Safe drinking water is a prerequisite for protecting public health and all human activity. Properly treated wastewater is vital for preventing disease and protecting the environment. Thus, ensuring the supply of drinking water and wastewater treatment and service is essential to modern life and the Nation’s economy.
There are approximately 153,000 public drinking water systems and more than 16,000 publicly owned wastewater treatment systems in the United States. More than 80 percent of the U.S. population receives their potable water from these drinking water systems, and about 75 percent of the U.S. population has its sanitary sewerage treated by these wastewater systems.
The Water and Wastewater Systems Sector is vulnerable to a variety of attacks, including contamination with deadly agents; physical attacks, such as the release of toxic gaseous chemicals; and cyberattacks. The result of any variety of attack could be large numbers of illnesses or casualties and/or a denial of service that would also impact public health and economic vitality. The sector is also vulnerable to natural disasters. Critical services, such as firefighting and healthcare (hospitals), and other dependent and interdependent sectors, such as Energy, Food and Agriculture, and Transportation Systems, would suffer negative impacts from a denial of service.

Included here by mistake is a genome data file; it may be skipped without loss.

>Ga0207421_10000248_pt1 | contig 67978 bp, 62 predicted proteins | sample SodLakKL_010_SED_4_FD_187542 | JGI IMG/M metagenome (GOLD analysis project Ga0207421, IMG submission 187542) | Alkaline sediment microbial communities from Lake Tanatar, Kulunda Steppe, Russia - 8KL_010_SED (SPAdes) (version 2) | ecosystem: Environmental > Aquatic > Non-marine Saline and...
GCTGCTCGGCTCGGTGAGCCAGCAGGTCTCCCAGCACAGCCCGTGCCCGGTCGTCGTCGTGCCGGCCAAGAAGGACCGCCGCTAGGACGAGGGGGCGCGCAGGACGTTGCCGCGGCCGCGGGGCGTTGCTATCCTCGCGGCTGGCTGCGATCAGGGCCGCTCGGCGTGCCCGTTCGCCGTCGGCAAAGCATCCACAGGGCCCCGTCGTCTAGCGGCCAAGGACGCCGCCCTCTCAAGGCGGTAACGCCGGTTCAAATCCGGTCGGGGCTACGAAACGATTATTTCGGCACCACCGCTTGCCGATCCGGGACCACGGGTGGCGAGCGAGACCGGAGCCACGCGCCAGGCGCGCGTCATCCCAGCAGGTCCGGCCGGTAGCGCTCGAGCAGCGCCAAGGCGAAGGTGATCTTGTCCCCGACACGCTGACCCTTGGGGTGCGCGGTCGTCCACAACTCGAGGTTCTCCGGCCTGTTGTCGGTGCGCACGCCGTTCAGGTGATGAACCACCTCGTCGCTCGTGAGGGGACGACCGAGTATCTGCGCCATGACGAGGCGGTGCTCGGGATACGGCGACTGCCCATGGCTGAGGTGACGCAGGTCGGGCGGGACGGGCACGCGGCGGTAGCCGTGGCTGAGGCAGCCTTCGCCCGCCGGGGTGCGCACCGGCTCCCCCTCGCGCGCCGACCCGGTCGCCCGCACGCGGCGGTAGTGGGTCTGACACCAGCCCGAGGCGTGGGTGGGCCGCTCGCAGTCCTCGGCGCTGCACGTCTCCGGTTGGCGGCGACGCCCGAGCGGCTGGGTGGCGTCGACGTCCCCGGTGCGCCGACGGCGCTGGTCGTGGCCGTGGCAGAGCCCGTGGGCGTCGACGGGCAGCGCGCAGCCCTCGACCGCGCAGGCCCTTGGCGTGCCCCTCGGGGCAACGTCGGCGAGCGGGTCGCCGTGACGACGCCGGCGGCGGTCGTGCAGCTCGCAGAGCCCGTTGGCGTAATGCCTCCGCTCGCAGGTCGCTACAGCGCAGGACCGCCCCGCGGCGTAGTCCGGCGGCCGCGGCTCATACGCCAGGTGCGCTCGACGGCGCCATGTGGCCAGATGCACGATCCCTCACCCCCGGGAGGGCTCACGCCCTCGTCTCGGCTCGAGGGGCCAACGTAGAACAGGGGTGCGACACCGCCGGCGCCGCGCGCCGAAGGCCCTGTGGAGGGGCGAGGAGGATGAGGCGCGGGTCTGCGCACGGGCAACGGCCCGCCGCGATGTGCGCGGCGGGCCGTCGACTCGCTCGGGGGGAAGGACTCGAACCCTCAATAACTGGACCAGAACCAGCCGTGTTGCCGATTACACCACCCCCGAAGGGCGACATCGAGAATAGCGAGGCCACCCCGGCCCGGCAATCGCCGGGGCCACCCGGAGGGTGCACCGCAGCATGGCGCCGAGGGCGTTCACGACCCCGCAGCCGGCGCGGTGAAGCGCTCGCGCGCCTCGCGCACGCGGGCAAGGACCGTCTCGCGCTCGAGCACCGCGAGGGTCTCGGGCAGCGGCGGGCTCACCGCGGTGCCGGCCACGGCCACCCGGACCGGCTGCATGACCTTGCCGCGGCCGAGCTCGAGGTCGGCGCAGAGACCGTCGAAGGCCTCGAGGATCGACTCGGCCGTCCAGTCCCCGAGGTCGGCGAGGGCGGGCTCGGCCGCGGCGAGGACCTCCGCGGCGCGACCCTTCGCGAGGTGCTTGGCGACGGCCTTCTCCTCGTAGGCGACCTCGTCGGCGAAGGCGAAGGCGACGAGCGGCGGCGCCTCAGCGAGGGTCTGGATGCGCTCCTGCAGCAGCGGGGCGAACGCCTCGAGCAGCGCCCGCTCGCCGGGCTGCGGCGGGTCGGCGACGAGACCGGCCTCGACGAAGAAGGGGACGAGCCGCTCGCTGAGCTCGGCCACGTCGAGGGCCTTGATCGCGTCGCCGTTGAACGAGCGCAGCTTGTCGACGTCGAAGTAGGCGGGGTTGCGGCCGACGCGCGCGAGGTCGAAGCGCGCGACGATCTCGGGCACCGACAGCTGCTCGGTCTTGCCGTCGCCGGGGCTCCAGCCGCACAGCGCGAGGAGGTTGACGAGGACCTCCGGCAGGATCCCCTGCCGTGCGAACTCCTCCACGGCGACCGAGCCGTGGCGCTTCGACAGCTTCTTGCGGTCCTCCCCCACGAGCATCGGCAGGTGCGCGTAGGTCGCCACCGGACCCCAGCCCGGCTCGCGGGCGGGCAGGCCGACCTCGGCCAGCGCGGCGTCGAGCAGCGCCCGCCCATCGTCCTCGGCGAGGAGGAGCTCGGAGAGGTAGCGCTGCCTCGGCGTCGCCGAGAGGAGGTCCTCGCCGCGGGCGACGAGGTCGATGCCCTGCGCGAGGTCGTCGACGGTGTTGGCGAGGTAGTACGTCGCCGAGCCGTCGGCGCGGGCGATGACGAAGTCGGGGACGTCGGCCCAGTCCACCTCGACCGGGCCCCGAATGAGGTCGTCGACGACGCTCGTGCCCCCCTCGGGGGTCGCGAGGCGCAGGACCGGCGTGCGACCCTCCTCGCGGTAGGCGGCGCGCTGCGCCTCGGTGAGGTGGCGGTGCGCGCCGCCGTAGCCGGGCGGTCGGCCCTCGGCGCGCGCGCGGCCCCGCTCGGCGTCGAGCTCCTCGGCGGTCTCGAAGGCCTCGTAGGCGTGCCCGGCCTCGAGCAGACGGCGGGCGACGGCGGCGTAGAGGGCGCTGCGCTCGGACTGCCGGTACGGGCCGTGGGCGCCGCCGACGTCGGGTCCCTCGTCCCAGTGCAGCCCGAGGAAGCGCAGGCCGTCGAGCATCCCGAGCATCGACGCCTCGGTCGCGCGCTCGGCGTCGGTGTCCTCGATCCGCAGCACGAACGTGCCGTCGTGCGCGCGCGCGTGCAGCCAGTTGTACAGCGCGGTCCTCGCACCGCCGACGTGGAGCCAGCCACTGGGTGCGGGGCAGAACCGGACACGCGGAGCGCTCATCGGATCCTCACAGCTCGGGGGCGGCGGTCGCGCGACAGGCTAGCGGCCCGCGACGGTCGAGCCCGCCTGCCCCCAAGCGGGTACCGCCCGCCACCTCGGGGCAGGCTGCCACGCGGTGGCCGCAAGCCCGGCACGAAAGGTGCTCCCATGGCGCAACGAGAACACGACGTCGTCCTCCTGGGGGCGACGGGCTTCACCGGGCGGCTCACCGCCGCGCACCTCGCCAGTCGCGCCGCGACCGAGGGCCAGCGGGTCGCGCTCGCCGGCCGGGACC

Additionally, both the ability to “supply water” and “manage wastewater” are considered National Critical Functions – functions of government and the private sector so vital to the U.S. that their disruption, corruption, or dysfunction would have a debilitating effect on security, national economic security, national public health or safety, or any combination thereof.
The Water and Wastewater Systems Sector-Specific Plan details how the National Infrastructure Protection Plan risk management framework is implemented within the context of the unique characteristics and risk landscape of the sector. Each Sector Risk Management Agency develops a sector-specific plan through a coordinated effort involving its public and private sector partners. The Environmental Protection Agency is designated as the Sector Risk Management Agency for the Water and Wastewater Systems Sector. Presidential Policy Directive 21 changed the name of the Water Sector to the Water and Wastewater Systems Sector in 2013.